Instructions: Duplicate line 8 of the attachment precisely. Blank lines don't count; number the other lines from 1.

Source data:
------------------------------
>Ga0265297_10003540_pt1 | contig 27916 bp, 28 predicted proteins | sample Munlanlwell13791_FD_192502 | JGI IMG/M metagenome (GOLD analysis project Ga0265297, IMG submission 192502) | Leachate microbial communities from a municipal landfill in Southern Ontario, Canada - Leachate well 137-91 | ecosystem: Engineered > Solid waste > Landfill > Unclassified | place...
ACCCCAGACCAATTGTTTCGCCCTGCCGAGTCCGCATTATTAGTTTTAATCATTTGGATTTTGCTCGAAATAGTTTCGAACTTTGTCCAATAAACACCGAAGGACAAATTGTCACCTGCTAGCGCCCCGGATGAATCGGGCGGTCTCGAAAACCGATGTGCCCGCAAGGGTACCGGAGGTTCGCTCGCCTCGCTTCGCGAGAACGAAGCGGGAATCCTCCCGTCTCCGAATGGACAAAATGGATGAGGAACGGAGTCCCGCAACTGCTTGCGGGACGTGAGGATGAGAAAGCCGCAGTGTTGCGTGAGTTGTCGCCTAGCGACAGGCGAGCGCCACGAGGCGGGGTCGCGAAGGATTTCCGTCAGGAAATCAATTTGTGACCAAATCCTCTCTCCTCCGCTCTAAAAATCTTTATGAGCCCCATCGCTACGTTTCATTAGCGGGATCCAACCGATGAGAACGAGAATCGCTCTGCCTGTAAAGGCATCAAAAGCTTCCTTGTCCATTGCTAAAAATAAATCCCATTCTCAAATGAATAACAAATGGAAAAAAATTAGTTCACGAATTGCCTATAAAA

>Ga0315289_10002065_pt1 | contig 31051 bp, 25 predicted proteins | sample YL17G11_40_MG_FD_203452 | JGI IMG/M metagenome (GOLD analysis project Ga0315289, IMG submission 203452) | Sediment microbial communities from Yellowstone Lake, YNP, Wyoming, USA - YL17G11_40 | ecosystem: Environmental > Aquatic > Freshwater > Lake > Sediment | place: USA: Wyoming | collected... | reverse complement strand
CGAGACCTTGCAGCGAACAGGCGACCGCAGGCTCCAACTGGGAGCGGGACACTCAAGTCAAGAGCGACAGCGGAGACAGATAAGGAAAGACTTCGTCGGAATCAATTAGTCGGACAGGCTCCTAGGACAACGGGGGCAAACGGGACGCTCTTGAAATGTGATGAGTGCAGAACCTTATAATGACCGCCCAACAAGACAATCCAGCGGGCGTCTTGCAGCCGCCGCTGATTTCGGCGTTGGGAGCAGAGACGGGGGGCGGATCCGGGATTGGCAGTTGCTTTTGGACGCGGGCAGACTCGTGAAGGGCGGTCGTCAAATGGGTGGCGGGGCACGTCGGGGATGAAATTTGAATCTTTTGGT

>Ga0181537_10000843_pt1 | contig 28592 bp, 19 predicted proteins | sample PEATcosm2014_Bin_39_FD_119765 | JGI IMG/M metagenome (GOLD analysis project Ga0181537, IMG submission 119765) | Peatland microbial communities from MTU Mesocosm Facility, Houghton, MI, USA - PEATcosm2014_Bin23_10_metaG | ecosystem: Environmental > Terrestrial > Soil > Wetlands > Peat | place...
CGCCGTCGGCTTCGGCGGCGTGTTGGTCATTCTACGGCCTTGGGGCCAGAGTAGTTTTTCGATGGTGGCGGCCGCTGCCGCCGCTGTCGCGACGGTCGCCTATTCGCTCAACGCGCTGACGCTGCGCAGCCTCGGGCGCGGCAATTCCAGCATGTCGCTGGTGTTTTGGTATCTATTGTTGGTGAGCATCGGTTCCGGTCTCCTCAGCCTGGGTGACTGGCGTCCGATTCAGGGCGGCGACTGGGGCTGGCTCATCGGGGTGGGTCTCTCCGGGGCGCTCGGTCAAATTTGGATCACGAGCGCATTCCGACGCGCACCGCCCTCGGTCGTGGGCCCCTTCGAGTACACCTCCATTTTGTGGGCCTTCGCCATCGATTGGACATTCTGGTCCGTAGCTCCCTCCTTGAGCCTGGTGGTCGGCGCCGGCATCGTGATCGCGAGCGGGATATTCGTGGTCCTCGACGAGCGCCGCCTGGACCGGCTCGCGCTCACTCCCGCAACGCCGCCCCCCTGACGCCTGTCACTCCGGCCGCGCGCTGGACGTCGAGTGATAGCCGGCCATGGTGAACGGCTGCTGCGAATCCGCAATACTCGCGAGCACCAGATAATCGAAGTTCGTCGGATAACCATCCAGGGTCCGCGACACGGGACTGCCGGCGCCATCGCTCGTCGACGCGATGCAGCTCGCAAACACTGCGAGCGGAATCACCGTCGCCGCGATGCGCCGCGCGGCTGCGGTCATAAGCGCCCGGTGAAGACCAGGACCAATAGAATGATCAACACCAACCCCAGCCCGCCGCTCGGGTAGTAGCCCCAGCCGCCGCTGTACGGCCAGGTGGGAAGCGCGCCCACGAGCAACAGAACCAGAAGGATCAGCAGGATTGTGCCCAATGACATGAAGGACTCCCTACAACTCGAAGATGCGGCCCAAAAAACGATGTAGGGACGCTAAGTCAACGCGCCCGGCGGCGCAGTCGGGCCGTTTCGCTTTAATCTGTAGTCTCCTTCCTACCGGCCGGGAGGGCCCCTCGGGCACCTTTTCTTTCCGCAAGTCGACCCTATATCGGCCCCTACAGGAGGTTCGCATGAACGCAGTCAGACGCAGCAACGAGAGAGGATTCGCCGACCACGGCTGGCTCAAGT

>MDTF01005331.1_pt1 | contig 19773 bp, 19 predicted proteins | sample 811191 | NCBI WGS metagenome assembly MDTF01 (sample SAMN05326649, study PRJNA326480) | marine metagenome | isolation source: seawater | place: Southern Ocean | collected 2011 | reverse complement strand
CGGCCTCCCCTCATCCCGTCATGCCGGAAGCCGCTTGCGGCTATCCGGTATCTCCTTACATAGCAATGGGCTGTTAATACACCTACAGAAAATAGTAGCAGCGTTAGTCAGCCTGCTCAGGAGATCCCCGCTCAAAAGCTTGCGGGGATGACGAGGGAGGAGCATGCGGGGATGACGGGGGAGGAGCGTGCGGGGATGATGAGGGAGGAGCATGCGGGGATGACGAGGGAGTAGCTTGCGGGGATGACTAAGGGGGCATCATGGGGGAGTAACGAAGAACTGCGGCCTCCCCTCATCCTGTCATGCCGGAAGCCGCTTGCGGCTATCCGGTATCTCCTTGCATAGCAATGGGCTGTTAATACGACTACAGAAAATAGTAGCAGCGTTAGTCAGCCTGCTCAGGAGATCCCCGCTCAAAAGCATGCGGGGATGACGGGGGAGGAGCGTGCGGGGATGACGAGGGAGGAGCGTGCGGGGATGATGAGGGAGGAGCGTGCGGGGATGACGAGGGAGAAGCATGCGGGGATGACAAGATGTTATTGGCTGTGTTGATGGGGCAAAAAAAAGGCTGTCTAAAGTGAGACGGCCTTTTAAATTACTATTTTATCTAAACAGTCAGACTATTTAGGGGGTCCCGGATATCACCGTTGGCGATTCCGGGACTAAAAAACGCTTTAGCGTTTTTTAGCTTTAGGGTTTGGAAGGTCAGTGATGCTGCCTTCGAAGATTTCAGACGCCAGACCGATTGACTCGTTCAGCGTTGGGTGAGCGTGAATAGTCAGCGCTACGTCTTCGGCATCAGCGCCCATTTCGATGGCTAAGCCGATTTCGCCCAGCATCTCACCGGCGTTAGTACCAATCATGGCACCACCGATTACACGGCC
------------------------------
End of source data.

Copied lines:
CGGCCTCCCCTCATCCCGTCATGCCGGAAGCCGCTTGCGGCTATCCGGTATCTCCTTACATAGCAATGGGCTGTTAATACACCTACAGAAAATAGTAGCAGCGTTAGTCAGCCTGCTCAGGAGATCCCCGCTCAAAAGCTTGCGGGGATGACGAGGGAGGAGCATGCGGGGATGACGGGGGAGGAGCGTGCGGGGATGATGAGGGAGGAGCATGCGGGGATGACGAGGGAGTAGCTTGCGGGGATGACTAAGGGGGCATCATGGGGGAGTAACGAAGAACTGCGGCCTCCCCTCATCCTGTCATGCCGGAAGCCGCTTGCGGCTATCCGGTATCTCCTTGCATAGCAATGGGCTGTTAATACGACTACAGAAAATAGTAGCAGCGTTAGTCAGCCTGCTCAGGAGATCCCCGCTCAAAAGCATGCGGGGATGACGGGGGAGGAGCGTGCGGGGATGACGAGGGAGGAGCGTGCGGGGATGATGAGGGAGGAGCGTGCGGGGATGACGAGGGAGAAGCATGCGGGGATGACAAGATGTTATTGGCTGTGTTGATGGGGCAAAAAAAAGGCTGTCTAAAGTGAGACGGCCTTTTAAATTACTATTTTATCTAAACAGTCAGACTATTTAGGGGGTCCCGGATATCACCGTTGGCGATTCCGGGACTAAAAAACGCTTTAGCGTTTTTTAGCTTTAGGGTTTGGAAGGTCAGTGATGCTGCCTTCGAAGATTTCAGACGCCAGACCGATTGACTCGTTCAGCGTTGGGTGAGCGTGAATAGTCAGCGCTACGTCTTCGGCATCAGCGCCCATTTCGATGGCTAAGCCGATTTCGCCCAGCATCTCACCGGCGTTAGTACCAATCATGGCACCACCGATTACACGGCC